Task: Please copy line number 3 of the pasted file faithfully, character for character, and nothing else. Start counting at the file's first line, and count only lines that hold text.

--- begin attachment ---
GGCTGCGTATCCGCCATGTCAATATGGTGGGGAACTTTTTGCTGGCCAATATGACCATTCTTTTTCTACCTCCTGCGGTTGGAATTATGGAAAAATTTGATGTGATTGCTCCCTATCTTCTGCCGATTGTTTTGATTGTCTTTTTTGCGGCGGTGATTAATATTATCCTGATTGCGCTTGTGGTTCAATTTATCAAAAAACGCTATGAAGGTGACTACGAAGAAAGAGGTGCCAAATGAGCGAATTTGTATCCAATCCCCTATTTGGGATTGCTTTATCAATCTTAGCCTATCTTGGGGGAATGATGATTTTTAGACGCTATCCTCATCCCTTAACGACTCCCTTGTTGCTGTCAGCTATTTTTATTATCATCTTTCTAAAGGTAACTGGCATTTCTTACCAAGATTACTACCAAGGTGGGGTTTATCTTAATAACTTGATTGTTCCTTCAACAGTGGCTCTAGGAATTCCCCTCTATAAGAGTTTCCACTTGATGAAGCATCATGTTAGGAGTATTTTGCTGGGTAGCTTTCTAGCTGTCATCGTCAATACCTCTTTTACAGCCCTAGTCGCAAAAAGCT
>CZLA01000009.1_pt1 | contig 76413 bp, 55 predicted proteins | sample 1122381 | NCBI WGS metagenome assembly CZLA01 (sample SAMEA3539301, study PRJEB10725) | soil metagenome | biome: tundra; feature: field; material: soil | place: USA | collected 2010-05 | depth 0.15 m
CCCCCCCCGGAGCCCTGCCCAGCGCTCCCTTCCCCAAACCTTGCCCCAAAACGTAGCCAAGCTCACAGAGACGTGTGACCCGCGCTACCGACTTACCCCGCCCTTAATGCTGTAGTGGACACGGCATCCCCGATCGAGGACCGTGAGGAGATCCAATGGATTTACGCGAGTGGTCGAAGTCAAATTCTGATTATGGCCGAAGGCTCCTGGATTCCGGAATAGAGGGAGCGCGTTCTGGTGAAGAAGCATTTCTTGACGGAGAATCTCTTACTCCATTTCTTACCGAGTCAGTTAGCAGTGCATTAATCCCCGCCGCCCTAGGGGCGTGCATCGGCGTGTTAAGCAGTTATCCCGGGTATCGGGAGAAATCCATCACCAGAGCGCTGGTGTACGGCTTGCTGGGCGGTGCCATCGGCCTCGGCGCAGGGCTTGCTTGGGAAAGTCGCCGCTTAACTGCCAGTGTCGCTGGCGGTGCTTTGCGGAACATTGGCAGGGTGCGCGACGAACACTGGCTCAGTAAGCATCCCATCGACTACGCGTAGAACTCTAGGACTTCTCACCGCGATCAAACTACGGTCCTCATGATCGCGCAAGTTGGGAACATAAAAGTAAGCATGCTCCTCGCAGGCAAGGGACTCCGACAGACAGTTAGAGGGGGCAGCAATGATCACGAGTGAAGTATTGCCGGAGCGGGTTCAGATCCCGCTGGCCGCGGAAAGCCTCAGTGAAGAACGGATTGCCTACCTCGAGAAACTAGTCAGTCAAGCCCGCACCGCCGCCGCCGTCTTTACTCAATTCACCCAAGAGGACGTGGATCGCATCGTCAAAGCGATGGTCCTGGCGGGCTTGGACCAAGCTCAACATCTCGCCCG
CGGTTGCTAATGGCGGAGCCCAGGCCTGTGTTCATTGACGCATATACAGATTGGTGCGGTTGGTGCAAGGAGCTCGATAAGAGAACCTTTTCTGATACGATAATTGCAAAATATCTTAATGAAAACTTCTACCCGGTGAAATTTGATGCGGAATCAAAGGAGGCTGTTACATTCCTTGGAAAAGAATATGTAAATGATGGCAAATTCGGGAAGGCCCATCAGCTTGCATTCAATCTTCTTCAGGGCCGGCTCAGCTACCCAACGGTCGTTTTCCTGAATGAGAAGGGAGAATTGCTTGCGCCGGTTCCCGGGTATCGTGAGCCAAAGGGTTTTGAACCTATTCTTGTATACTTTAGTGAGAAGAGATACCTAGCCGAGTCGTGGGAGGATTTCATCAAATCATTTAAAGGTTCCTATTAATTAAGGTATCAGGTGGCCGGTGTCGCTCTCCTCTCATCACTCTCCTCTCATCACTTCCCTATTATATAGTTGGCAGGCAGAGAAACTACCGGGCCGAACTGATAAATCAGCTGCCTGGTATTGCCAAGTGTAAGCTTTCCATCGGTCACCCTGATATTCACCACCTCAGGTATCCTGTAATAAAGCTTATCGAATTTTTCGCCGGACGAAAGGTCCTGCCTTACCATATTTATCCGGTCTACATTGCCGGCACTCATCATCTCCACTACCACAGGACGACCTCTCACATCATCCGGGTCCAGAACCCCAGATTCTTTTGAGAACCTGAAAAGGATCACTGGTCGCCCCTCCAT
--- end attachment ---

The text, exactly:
CCCCCCCCGGAGCCCTGCCCAGCGCTCCCTTCCCCAAACCTTGCCCCAAAACGTAGCCAAGCTCACAGAGACGTGTGACCCGCGCTACCGACTTACCCCGCCCTTAATGCTGTAGTGGACACGGCATCCCCGATCGAGGACCGTGAGGAGATCCAATGGATTTACGCGAGTGGTCGAAGTCAAATTCTGATTATGGCCGAAGGCTCCTGGATTCCGGAATAGAGGGAGCGCGTTCTGGTGAAGAAGCATTTCTTGACGGAGAATCTCTTACTCCATTTCTTACCGAGTCAGTTAGCAGTGCATTAATCCCCGCCGCCCTAGGGGCGTGCATCGGCGTGTTAAGCAGTTATCCCGGGTATCGGGAGAAATCCATCACCAGAGCGCTGGTGTACGGCTTGCTGGGCGGTGCCATCGGCCTCGGCGCAGGGCTTGCTTGGGAAAGTCGCCGCTTAACTGCCAGTGTCGCTGGCGGTGCTTTGCGGAACATTGGCAGGGTGCGCGACGAACACTGGCTCAGTAAGCATCCCATCGACTACGCGTAGAACTCTAGGACTTCTCACCGCGATCAAACTACGGTCCTCATGATCGCGCAAGTTGGGAACATAAAAGTAAGCATGCTCCTCGCAGGCAAGGGACTCCGACAGACAGTTAGAGGGGGCAGCAATGATCACGAGTGAAGTATTGCCGGAGCGGGTTCAGATCCCGCTGGCCGCGGAAAGCCTCAGTGAAGAACGGATTGCCTACCTCGAGAAACTAGTCAGTCAAGCCCGCACCGCCGCCGCCGTCTTTACTCAATTCACCCAAGAGGACGTGGATCGCATCGTCAAAGCGATGGTCCTGGCGGGCTTGGACCAAGCTCAACATCTCGCCCG